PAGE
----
4. Oladotun OA, Aina ABJ and EB Oguntona Evaluation of formulated agro-Industrial wastes as dry season feed for sheep. Nigerian Journal of Animal Production 2003; 30: 71-80.
  5. Abdulrazak SA, Fujihara T, Ondiek JK and ER Orskov Nutritive evaluation of some Acacia tree leaves from Kenya. Animal Feed Science and Technology 2000; 85: 89-98.
  6. Rumirez-Orduna R, Ramirez RG, Gonzalez-Rodriguez H and GFW Haenlein Mineral content of browse species from Baja California Sur, Mexico. Small Ruminant Research 2005; 57(1): 1 -10.
  7. AOAC . Official Methods of Analysis, 14th edition, Association of Official Analytical Chemists, Washington D.C, 1990.
  8. Vadivel V and K Janardhanan Nutritional and antinutritional attributes of sword bean [Canavalia gladiata (Jacq.) DC.]: An under-utilized tribal pulse from south India. International Journal of Food Science and Technology 2004; 39: 917 - 926.
  9. Hassan LG and KJ Umar Proximate and mineral compositions of seeds and pulp of Parkia biglobosa L. Nigerian Journal of Basic and Applied Sciences 2004; 13: 15-27.
  10. Abdullahi SA Evaluation of the nutrient composition of some fresh-water fish families in Northern Nigeria. Journal of Agriculture and Environment 2000; 1(2): 141-150.
  11. Tona GO, Agyemang K, Adeneye JA and JA Akinlade Chemical composition and rumen degradation of diet combinations of cottonseed cakes, dried brewers grains and Lablab parpareus hay incubated in the rumen of fistualted N'Dama steers in South-western Nigeria. Nigerian Journal of Animal Production 2003; 30: 47-56.
  12. Adewusi SRA, Falade, OS and C Harwood Chemical composition of Acacia tumida seeds-potential food sources in the semi-arid tropics. Food Chemistry 2003; 80: 187 - 195.
  13. Akintayo ET Characteristics and composition of Parkia biglobosa and Jatropha curcas oils and cakes. Bioresource Technology 2004; 92: 307 -310.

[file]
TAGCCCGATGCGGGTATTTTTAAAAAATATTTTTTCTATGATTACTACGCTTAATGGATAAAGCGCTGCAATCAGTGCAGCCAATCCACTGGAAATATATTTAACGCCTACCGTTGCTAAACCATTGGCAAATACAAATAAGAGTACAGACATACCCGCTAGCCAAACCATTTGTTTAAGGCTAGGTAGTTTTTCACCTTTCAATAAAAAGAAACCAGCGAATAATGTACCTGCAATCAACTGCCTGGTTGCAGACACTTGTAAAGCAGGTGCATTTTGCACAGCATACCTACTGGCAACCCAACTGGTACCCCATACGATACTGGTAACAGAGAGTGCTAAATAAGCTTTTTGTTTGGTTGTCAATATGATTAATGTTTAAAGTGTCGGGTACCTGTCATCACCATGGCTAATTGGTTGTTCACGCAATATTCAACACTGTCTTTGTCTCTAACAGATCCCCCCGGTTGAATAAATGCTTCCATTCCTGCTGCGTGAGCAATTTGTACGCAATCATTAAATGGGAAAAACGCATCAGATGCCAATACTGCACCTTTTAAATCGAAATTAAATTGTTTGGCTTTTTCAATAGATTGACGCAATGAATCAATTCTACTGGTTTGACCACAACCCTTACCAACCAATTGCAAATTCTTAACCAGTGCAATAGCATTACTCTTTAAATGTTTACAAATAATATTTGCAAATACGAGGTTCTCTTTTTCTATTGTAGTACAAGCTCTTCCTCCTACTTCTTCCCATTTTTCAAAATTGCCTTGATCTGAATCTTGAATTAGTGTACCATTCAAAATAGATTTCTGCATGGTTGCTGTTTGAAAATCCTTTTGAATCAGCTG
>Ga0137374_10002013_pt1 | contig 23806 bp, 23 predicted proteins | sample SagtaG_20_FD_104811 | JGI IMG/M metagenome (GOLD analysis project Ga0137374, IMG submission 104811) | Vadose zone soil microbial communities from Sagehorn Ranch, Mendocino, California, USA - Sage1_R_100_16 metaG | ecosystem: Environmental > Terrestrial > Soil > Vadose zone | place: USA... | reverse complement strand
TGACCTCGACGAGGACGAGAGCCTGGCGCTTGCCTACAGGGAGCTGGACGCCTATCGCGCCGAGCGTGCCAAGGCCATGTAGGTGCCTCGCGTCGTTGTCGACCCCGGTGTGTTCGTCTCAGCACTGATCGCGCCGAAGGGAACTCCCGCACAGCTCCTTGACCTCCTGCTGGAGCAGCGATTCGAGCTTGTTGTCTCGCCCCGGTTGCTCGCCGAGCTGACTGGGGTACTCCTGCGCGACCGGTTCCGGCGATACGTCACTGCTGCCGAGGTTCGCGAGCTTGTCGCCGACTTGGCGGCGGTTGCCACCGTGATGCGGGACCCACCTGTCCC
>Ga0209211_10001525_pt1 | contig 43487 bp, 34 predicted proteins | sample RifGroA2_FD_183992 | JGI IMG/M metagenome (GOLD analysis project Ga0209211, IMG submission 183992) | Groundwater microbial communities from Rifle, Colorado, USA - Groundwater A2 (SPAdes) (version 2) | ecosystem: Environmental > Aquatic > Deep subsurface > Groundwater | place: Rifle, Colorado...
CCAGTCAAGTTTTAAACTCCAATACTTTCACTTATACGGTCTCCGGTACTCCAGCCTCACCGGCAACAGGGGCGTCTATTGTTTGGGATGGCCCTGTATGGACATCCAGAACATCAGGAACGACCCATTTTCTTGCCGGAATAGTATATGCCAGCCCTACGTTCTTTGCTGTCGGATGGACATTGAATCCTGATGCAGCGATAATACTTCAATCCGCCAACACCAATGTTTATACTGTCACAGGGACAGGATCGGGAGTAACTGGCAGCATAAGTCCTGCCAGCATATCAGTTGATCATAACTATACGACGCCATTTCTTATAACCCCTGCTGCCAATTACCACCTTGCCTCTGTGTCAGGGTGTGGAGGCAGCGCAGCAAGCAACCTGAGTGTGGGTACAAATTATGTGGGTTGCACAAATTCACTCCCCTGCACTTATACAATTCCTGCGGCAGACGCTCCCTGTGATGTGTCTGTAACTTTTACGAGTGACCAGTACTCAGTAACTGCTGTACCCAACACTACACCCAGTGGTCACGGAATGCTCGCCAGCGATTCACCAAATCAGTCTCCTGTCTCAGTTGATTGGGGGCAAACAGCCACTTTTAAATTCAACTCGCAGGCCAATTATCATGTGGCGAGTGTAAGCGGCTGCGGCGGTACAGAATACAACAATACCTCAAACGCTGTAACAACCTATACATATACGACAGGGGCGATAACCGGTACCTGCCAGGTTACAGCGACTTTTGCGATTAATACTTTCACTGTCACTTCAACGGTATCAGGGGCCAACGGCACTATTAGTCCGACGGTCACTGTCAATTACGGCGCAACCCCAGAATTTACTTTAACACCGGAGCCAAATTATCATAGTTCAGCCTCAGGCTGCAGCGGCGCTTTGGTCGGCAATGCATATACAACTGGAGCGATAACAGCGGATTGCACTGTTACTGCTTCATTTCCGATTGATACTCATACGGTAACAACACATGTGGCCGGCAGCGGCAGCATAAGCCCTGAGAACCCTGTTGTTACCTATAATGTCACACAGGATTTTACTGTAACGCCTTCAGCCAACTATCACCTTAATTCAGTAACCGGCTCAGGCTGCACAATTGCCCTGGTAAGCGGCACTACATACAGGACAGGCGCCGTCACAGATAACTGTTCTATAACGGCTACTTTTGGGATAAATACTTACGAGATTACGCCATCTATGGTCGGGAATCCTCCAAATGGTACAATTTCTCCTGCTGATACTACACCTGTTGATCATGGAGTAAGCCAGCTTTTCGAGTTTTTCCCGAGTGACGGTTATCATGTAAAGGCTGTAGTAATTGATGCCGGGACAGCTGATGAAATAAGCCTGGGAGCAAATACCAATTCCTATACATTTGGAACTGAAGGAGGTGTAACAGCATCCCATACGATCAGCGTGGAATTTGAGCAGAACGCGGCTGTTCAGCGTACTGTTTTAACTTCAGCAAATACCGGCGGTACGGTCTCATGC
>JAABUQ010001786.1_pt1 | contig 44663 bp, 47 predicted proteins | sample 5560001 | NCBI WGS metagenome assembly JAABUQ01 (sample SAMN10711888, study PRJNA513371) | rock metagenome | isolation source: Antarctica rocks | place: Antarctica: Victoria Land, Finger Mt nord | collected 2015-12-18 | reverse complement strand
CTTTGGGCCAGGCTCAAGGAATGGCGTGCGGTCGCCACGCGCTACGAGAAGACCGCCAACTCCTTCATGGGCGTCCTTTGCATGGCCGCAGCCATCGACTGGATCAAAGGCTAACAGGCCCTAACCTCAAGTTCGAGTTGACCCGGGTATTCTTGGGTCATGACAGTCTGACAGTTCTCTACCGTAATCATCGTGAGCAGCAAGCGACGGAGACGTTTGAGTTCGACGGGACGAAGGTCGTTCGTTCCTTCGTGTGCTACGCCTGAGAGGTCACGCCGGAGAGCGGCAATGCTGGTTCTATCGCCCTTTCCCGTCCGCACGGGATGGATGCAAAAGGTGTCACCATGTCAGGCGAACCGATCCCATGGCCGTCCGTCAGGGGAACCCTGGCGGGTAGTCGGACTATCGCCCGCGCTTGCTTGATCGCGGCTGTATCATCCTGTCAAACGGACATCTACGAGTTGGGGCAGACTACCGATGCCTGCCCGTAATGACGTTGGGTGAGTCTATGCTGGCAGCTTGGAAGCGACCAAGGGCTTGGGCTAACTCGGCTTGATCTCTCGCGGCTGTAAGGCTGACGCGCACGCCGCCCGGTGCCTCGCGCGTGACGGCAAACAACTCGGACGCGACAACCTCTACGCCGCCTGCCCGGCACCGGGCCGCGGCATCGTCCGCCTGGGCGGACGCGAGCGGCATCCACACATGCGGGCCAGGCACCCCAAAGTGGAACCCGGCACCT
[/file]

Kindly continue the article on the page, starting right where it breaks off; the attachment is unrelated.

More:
14. Gohl B tropical feeds. Feed information summaries and nutritive value. FAO animal production and Health Series 12. FAO, Rome, 1981.
  15. Nzekwe NM and JM Olomu The evaluation of cottonseed meal as replacement for groundnut meal in broiler rations. Journal of Animal Production and Research 1982; 2(2): 123-138.
  16. Fasoyiro, SB, Ajibade, SR, Omole, AJ, Adeniyan, ON and EO Farinde Proximate, minerals and antinutritional factors of some underutilised grain legumes in south-western Nigeria. Nutrition and Food Science 2006 ; 36(1): 18 - 23.
  17. Oboh G and MM Ekperigin Nutritional evaluation of some Nigerian wild seeds. Nahrung/Food 2004; 48(2): 85-87.
  18. Lalas S and J Tsaknis Characterization of Moringa oleifera seed oil variety 'Periyakulam 1'. Journal of Food Composition and Analysis 2002; 15(1): 65 -77.
  19. Eromosele IC, Eromosele CO, Innazo P and P Njerim Studies on some seeds and seed oils. Bioresource Technolog y 1998; 64: 245-247.
  20. Okieimen FE and CO Eromosele Fatty acid composition of the seed oil of Khaya senegalensis . Bioresource Technology 1999; 69: 279-280.
  21. Abreu JMF and AMB Soares Chemical composition and organic matter digestibility and gas production of nine legume grains. Animal Feed Science and Technology 1998; 70: 49-57.
  22. Kallah MS, Bale JO and US Abdullahi Nutrient composition of native forbs of semi-arid and dry sub-humid savannas of Nigeria. Animal Feed Science and Technology 2000; 84: 137 - 145.
  23. Khanal RC and DB Subba Nutritional evaluation of leaves from major fodder trees cultivated in the hills of Nepal. Animal Feed Science and Technology 2001; 92: 17-32.

© Copyright 2007 -Rural Outreach Program

The following images related to this document are available:

Photo images

[nd07039t3.jpg] [nd07039t2.jpg] [nd07039t1.jpg]
Home Faq Resources Email Bioline
© Bioline International, 1989 - 2024, Site last up-dated on 01-Sep-2022.
Site created and maintained by the Reference Center on Environmental Information, CRIA, Brazil
System hosted by the Google Cloud Platform, GCP, Brazil